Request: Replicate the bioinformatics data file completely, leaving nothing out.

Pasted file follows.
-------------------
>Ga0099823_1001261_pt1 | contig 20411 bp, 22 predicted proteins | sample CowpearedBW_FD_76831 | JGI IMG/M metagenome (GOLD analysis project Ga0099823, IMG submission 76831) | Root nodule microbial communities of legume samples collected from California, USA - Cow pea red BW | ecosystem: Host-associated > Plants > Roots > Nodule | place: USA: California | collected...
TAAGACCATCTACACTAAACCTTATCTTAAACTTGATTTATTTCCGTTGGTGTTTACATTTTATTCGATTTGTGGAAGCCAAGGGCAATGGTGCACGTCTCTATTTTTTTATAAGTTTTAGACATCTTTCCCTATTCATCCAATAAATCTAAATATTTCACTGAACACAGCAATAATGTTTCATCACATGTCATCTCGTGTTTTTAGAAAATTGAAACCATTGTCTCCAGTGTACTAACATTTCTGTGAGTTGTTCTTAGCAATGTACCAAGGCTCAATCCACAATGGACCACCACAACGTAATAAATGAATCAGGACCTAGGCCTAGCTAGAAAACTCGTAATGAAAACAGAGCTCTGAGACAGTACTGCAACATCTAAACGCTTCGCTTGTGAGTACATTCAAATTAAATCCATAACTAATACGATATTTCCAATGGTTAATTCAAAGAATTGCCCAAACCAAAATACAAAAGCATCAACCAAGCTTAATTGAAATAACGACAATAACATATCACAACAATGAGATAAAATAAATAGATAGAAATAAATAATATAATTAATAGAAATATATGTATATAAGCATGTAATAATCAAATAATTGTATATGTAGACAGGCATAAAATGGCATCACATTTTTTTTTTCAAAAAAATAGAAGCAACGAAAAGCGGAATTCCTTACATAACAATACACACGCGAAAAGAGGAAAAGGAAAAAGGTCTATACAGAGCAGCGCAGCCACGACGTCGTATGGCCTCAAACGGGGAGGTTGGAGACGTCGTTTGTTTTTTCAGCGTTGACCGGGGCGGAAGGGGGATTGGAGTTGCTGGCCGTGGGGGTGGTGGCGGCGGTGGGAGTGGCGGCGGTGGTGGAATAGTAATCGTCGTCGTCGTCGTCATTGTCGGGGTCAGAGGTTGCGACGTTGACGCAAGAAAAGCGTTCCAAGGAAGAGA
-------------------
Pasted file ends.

>Ga0099823_1001261_pt1 | contig 20411 bp, 22 predicted proteins | sample CowpearedBW_FD_76831 | JGI IMG/M metagenome (GOLD analysis project Ga0099823, IMG submission 76831) | Root nodule microbial communities of legume samples collected from California, USA - Cow pea red BW | ecosystem: Host-associated > Plants > Roots > Nodule | place: USA: California | collected...
TAAGACCATCTACACTAAACCTTATCTTAAACTTGATTTATTTCCGTTGGTGTTTACATTTTATTCGATTTGTGGAAGCCAAGGGCAATGGTGCACGTCTCTATTTTTTTATAAGTTTTAGACATCTTTCCCTATTCATCCAATAAATCTAAATATTTCACTGAACACAGCAATAATGTTTCATCACATGTCATCTCGTGTTTTTAGAAAATTGAAACCATTGTCTCCAGTGTACTAACATTTCTGTGAGTTGTTCTTAGCAATGTACCAAGGCTCAATCCACAATGGACCACCACAACGTAATAAATGAATCAGGACCTAGGCCTAGCTAGAAAACTCGTAATGAAAACAGAGCTCTGAGACAGTACTGCAACATCTAAACGCTTCGCTTGTGAGTACATTCAAATTAAATCCATAACTAATACGATATTTCCAATGGTTAATTCAAAGAATTGCCCAAACCAAAATACAAAAGCATCAACCAAGCTTAATTGAAATAACGACAATAACATATCACAACAATGAGATAAAATAAATAGATAGAAATAAATAATATAATTAATAGAAATATATGTATATAAGCATGTAATAATCAAATAATTGTATATGTAGACAGGCATAAAATGGCATCACATTTTTTTTTTCAAAAAAATAGAAGCAACGAAAAGCGGAATTCCTTACATAACAATACACACGCGAAAAGAGGAAAAGGAAAAAGGTCTATACAGAGCAGCGCAGCCACGACGTCGTATGGCCTCAAACGGGGAGGTTGGAGACGTCGTTTGTTTTTTCAGCGTTGACCGGGGCGGAAGGGGGATTGGAGTTGCTGGCCGTGGGGGTGGTGGCGGCGGTGGGAGTGGCGGCGGTGGTGGAATAGTAATCGTCGTCGTCGTCGTCATTGTCGGGGTCAGAGGTTGCGACGTTGACGCAAGAAAAGCGTTCCAAGGAAGAGA